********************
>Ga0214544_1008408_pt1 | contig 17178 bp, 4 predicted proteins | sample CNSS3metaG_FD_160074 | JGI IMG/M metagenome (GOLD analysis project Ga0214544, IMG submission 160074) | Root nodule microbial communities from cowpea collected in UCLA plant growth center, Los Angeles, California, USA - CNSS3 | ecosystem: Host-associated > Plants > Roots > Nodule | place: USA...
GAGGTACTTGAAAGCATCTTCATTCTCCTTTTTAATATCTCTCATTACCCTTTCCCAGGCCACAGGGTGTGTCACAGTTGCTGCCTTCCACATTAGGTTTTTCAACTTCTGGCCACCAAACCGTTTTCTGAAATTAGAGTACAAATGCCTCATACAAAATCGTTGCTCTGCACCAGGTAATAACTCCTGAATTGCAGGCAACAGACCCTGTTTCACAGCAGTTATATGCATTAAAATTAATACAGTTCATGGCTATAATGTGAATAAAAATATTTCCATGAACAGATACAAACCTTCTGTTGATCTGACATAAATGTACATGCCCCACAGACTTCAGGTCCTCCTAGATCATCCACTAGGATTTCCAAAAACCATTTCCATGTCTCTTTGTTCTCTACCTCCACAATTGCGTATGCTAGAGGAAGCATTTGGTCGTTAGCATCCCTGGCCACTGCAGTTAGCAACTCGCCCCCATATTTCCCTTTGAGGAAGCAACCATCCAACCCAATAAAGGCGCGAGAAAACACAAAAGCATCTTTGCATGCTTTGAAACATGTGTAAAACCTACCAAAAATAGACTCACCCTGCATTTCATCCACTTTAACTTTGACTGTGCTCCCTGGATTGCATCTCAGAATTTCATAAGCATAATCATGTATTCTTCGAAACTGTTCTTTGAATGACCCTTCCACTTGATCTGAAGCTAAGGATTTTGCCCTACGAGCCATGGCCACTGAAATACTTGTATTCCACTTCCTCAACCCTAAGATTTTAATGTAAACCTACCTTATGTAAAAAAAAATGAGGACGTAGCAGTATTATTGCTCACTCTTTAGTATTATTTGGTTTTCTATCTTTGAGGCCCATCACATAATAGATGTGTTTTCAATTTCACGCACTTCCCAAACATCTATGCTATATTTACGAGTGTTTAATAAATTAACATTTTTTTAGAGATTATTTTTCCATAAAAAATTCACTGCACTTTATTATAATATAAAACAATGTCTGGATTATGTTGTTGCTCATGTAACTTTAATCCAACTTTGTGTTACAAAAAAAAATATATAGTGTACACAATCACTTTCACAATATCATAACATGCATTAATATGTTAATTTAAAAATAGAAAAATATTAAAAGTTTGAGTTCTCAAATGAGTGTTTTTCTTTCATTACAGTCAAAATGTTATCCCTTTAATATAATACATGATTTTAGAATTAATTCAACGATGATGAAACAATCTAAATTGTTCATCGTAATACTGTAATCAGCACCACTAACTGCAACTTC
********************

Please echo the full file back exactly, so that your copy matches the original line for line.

>Ga0214544_1008408_pt1 | contig 17178 bp, 4 predicted proteins | sample CNSS3metaG_FD_160074 | JGI IMG/M metagenome (GOLD analysis project Ga0214544, IMG submission 160074) | Root nodule microbial communities from cowpea collected in UCLA plant growth center, Los Angeles, California, USA - CNSS3 | ecosystem: Host-associated > Plants > Roots > Nodule | place: USA...
GAGGTACTTGAAAGCATCTTCATTCTCCTTTTTAATATCTCTCATTACCCTTTCCCAGGCCACAGGGTGTGTCACAGTTGCTGCCTTCCACATTAGGTTTTTCAACTTCTGGCCACCAAACCGTTTTCTGAAATTAGAGTACAAATGCCTCATACAAAATCGTTGCTCTGCACCAGGTAATAACTCCTGAATTGCAGGCAACAGACCCTGTTTCACAGCAGTTATATGCATTAAAATTAATACAGTTCATGGCTATAATGTGAATAAAAATATTTCCATGAACAGATACAAACCTTCTGTTGATCTGACATAAATGTACATGCCCCACAGACTTCAGGTCCTCCTAGATCATCCACTAGGATTTCCAAAAACCATTTCCATGTCTCTTTGTTCTCTACCTCCACAATTGCGTATGCTAGAGGAAGCATTTGGTCGTTAGCATCCCTGGCCACTGCAGTTAGCAACTCGCCCCCATATTTCCCTTTGAGGAAGCAACCATCCAACCCAATAAAGGCGCGAGAAAACACAAAAGCATCTTTGCATGCTTTGAAACATGTGTAAAACCTACCAAAAATAGACTCACCCTGCATTTCATCCACTTTAACTTTGACTGTGCTCCCTGGATTGCATCTCAGAATTTCATAAGCATAATCATGTATTCTTCGAAACTGTTCTTTGAATGACCCTTCCACTTGATCTGAAGCTAAGGATTTTGCCCTACGAGCCATGGCCACTGAAATACTTGTATTCCACTTCCTCAACCCTAAGATTTTAATGTAAACCTACCTTATGTAAAAAAAAATGAGGACGTAGCAGTATTATTGCTCACTCTTTAGTATTATTTGGTTTTCTATCTTTGAGGCCCATCACATAATAGATGTGTTTTCAATTTCACGCACTTCCCAAACATCTATGCTATATTTACGAGTGTTTAATAAATTAACATTTTTTTAGAGATTATTTTTCCATAAAAAATTCACTGCACTTTATTATAATATAAAACAATGTCTGGATTATGTTGTTGCTCATGTAACTTTAATCCAACTTTGTGTTACAAAAAAAAATATATAGTGTACACAATCACTTTCACAATATCATAACATGCATTAATATGTTAATTTAAAAATAGAAAAATATTAAAAGTTTGAGTTCTCAAATGAGTGTTTTTCTTTCATTACAGTCAAAATGTTATCCCTTTAATATAATACATGATTTTAGAATTAATTCAACGATGATGAAACAATCTAAATTGTTCATCGTAATACTGTAATCAGCACCACTAACTGCAACTTC